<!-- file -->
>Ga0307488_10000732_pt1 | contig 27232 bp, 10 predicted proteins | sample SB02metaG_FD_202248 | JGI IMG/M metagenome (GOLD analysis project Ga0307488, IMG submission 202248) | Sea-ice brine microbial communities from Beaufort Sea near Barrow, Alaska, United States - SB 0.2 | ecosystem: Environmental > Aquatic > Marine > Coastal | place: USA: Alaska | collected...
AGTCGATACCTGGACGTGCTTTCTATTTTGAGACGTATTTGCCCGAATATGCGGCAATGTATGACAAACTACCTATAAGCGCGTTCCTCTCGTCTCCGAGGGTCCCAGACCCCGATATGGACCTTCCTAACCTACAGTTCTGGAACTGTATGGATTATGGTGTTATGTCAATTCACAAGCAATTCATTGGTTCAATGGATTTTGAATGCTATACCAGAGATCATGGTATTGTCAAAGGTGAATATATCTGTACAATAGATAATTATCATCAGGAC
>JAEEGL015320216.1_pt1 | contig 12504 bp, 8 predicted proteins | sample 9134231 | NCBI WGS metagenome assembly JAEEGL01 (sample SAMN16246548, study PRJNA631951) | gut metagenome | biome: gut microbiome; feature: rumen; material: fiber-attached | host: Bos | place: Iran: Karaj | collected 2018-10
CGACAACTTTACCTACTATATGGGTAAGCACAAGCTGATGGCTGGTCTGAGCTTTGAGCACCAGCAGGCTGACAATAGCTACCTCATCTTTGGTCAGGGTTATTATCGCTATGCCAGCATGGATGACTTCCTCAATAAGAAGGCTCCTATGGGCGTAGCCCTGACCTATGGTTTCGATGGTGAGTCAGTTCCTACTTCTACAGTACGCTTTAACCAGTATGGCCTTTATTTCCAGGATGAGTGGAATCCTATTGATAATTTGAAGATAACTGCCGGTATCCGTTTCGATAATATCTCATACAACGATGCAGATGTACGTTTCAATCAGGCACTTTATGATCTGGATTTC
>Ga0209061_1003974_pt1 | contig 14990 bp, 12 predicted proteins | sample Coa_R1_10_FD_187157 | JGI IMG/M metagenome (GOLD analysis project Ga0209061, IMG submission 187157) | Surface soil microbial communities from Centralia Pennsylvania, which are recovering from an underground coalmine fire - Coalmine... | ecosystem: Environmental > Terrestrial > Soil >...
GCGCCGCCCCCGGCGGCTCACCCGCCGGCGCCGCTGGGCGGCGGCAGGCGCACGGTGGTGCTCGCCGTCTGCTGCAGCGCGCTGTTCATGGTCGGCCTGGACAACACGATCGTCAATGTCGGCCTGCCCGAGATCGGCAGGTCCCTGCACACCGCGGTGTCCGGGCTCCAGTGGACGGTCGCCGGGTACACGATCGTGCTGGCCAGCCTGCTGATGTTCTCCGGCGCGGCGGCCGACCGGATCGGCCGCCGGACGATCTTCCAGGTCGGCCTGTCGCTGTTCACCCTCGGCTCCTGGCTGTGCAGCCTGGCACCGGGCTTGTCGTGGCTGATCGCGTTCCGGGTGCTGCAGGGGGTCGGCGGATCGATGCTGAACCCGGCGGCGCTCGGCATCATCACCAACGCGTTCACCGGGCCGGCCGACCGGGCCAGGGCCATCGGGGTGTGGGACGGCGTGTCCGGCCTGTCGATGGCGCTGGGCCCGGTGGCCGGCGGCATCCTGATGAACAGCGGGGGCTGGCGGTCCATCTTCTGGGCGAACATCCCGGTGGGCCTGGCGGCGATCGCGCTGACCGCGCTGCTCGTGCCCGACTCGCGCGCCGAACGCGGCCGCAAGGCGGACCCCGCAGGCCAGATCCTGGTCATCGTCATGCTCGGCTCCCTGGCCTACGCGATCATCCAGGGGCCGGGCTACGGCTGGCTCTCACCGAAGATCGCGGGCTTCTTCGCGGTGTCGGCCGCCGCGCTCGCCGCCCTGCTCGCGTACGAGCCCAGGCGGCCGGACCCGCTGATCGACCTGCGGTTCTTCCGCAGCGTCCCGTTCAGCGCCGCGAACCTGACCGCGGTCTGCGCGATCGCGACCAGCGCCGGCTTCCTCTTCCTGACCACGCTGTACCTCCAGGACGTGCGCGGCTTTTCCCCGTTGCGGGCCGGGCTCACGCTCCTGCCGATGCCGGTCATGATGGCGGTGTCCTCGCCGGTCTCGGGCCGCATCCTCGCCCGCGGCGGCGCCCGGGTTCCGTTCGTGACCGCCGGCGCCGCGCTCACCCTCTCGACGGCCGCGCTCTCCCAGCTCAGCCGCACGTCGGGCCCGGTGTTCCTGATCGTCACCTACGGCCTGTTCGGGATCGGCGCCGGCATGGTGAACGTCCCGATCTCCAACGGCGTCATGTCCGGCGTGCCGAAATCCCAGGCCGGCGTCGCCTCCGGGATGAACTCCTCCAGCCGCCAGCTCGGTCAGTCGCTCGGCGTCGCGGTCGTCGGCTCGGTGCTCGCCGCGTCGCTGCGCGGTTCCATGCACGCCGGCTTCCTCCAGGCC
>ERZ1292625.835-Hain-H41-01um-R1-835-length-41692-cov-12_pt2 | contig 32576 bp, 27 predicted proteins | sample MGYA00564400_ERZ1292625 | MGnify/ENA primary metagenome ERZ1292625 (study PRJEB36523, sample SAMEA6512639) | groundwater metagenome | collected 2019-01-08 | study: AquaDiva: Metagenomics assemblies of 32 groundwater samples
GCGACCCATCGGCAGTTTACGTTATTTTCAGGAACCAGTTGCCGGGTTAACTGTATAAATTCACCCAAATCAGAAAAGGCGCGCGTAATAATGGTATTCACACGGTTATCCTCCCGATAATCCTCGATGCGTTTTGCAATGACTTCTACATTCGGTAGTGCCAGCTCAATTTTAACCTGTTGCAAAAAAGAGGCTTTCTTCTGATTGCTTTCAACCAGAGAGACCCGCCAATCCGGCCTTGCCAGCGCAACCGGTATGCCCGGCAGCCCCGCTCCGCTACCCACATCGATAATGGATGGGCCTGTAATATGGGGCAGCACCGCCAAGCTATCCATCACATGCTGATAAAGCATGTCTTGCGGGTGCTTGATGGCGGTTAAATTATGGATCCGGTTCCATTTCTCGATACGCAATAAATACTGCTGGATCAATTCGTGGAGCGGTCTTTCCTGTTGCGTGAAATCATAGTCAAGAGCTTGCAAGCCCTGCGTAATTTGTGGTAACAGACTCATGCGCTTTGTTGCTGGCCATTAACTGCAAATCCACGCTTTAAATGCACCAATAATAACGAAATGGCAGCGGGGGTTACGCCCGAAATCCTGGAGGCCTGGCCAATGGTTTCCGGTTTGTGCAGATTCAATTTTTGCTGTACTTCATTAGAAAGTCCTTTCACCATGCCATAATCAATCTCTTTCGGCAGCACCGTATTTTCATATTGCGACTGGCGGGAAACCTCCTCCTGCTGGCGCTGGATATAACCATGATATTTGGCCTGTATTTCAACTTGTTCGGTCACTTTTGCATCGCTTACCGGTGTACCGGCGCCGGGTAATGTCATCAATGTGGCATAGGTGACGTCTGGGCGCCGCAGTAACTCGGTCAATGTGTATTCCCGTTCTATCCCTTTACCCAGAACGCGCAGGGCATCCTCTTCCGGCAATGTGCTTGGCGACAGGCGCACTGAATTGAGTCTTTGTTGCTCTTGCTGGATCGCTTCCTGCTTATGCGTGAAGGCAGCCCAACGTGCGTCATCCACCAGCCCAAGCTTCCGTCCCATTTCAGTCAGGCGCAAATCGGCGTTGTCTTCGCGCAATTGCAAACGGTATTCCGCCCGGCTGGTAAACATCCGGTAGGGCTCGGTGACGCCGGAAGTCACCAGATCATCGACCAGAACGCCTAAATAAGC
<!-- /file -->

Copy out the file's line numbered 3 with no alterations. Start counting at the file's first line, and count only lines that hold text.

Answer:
>JAEEGL015320216.1_pt1 | contig 12504 bp, 8 predicted proteins | sample 9134231 | NCBI WGS metagenome assembly JAEEGL01 (sample SAMN16246548, study PRJNA631951) | gut metagenome | biome: gut microbiome; feature: rumen; material: fiber-attached | host: Bos | place: Iran: Karaj | collected 2018-10